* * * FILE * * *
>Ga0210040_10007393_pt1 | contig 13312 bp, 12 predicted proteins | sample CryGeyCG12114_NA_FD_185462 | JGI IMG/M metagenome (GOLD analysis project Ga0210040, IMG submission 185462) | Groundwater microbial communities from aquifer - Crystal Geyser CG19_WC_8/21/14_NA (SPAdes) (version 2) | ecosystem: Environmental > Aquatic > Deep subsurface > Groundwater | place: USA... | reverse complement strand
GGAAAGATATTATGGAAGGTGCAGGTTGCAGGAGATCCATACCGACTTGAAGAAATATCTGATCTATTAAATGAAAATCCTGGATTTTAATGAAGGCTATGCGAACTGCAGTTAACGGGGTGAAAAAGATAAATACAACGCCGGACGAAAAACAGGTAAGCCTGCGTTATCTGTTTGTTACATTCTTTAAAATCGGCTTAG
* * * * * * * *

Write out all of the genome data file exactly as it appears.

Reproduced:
>Ga0210040_10007393_pt1 | contig 13312 bp, 12 predicted proteins | sample CryGeyCG12114_NA_FD_185462 | JGI IMG/M metagenome (GOLD analysis project Ga0210040, IMG submission 185462) | Groundwater microbial communities from aquifer - Crystal Geyser CG19_WC_8/21/14_NA (SPAdes) (version 2) | ecosystem: Environmental > Aquatic > Deep subsurface > Groundwater | place: USA... | reverse complement strand
GGAAAGATATTATGGAAGGTGCAGGTTGCAGGAGATCCATACCGACTTGAAGAAATATCTGATCTATTAAATGAAAATCCTGGATTTTAATGAAGGCTATGCGAACTGCAGTTAACGGGGTGAAAAAGATAAATACAACGCCGGACGAAAAACAGGTAAGCCTGCGTTATCTGTTTGTTACATTCTTTAAAATCGGCTTAG